Paulos, John Allen. A Mathematician Plays The Stock Market. New York: Basic Books, 2003. ISBN 0-465-05481-1.
Paulos, a mathematics professor and author of several popular books including Innumeracy and A Mathematician Reads the Newspaper, managed to lose a painfully large pile of money (he never says how much) in Worldcom (WCOM) stock in 2000–2002. Other than broadly-based index funds, this was Paulos's first flier in the stock market, and he committed just about every clueless market-newbie blunder in the encyclopedia of Wall Street woe: he bought near the top, on margin, met every margin call and “averaged down” all the way from $47 to below $5 per share, bought out-of-the-money call options on a stock in a multi-year downtrend, never placed stop loss orders or hedged with put options or shorting against the box, based his decisions selectively on positive comments in Internet chat rooms, and utterly failed to diversify (liquidating index funds to further concentrate in a single declining stock). This book came highly recommended, but I found it unsatisfying. Paulos uses his experience in the market as a leitmotif in a wide ranging but rather shallow survey of the mathematics and psychology of markets and investors. Along the way we encounter technical and fundamental analysis, the efficient market hypothesis, compound interest and exponential growth, algorithmic complexity, nonlinear functions and fractals, modern portfolio theory, game theory and the prisoner's dilemma, power laws, financial derivatives, and a variety of card tricks, psychological games, puzzles, and social and economic commentary. Now all of this adds up to only 202 pages, so nothing is treated in much detail—while the explanation of compound interest is almost tedious, many of the deeper mathematical concepts may not be explained sufficiently for readers who don't already understand them. The “leitmotif” becomes pretty heavy after the fiftieth time or so the author whacks himself over the head for his foolishness, and wastes a lot of space which would have been better used discussing the market in greater depth. He dismisses technical analysis purely on the basis of Elliott wave theory, without ever discussing the psychological foundation of many chart patterns as explained in Edwards and Magee; the chapter on fundamental analysis mentions Graham and Dodd only in passing. The author's incessant rambling and short attention span leaves you feeling like you do after a long conversation with Ted Nelson. There is interesting material here, and few if any serious errors, but the result is kind of like English cooking—there's nothing wrong with the ingredients; it's what's done with them that's ultimately bland and distasteful.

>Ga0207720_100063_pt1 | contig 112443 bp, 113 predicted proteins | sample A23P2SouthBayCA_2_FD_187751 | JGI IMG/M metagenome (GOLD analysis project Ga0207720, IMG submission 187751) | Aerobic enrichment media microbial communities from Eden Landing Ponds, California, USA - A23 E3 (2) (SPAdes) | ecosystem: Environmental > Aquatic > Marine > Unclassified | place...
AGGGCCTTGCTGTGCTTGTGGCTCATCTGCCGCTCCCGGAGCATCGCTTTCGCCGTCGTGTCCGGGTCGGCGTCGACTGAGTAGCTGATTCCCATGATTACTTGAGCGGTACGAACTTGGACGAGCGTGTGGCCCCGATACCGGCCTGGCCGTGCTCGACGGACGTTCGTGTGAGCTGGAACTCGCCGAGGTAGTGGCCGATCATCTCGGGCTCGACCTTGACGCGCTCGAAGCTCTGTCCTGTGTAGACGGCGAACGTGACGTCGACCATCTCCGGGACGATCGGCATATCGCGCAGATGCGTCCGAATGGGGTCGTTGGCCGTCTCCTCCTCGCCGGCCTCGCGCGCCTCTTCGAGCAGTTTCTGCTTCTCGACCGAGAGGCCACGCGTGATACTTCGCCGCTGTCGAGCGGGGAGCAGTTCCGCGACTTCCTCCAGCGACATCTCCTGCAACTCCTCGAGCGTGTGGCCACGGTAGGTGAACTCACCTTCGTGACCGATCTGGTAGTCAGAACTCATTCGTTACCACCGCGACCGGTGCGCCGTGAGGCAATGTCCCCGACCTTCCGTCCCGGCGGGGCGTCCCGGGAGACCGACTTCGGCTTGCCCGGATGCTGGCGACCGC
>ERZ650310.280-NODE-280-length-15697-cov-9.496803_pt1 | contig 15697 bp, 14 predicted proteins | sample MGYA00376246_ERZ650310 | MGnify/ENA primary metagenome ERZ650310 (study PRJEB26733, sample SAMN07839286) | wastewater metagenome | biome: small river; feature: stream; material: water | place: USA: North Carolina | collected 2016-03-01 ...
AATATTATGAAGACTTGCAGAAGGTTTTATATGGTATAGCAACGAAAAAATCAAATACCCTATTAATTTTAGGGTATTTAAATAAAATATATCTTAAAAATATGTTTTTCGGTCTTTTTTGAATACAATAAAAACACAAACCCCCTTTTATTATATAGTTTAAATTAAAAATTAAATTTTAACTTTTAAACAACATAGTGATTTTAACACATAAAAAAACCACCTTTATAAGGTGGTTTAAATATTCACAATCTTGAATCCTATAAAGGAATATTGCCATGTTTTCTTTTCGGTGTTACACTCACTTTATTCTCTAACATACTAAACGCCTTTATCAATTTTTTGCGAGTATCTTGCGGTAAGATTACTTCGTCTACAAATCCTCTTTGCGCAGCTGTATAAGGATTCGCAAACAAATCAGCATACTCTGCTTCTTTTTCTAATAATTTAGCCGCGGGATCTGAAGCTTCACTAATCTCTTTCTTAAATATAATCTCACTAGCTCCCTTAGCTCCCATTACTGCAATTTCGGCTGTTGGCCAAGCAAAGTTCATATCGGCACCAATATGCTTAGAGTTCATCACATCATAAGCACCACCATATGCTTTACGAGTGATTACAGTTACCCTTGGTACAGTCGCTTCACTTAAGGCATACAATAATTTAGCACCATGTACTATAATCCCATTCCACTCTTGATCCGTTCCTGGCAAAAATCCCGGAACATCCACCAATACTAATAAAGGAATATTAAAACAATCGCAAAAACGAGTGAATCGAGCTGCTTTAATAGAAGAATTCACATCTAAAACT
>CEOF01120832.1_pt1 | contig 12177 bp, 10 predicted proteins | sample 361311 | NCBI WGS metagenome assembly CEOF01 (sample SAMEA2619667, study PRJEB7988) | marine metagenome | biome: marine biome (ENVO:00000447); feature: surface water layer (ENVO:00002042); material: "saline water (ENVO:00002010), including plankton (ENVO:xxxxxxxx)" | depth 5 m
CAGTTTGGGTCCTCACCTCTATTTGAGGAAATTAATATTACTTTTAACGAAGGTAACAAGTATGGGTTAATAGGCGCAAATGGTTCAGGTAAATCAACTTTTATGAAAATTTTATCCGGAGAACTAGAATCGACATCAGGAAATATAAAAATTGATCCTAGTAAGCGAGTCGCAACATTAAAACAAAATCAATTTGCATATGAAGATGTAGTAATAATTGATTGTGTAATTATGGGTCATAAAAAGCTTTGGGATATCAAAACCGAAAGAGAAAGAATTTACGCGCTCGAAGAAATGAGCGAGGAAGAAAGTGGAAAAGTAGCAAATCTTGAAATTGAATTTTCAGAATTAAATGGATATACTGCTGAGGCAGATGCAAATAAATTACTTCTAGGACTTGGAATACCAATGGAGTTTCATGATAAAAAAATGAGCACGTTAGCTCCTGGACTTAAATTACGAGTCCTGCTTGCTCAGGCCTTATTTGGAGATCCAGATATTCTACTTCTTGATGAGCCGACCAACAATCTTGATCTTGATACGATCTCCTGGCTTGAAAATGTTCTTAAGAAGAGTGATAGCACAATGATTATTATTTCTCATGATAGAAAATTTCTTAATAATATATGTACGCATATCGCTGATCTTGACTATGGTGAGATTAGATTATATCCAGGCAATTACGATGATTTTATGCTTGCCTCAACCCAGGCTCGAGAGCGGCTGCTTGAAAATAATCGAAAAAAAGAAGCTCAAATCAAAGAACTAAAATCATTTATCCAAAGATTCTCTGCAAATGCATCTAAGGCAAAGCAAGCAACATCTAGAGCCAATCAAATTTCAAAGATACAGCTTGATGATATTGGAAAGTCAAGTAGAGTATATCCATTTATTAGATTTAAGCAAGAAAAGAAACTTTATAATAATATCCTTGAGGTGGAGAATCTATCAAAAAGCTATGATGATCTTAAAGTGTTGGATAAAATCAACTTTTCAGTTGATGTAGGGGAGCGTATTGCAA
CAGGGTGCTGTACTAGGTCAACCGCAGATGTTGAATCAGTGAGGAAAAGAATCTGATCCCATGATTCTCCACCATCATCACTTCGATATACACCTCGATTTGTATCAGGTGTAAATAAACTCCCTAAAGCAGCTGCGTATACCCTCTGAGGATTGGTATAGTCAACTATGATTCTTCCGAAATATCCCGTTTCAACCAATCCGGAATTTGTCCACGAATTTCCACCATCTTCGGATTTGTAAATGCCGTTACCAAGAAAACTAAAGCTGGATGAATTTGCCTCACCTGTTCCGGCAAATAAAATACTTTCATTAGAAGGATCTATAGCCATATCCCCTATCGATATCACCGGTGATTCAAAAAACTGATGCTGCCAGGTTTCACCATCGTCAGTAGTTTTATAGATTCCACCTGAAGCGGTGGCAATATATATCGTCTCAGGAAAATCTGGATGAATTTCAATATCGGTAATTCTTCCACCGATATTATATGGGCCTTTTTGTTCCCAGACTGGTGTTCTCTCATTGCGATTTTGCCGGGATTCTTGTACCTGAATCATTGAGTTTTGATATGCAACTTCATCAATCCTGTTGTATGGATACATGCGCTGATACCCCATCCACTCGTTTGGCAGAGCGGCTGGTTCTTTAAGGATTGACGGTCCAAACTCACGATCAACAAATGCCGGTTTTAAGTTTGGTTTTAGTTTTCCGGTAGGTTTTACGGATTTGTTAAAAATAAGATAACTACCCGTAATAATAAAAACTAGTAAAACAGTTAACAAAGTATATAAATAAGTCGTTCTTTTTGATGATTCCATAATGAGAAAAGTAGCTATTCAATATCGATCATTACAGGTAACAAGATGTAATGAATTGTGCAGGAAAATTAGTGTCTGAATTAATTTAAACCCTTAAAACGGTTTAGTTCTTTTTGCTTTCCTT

September 2004 Permalink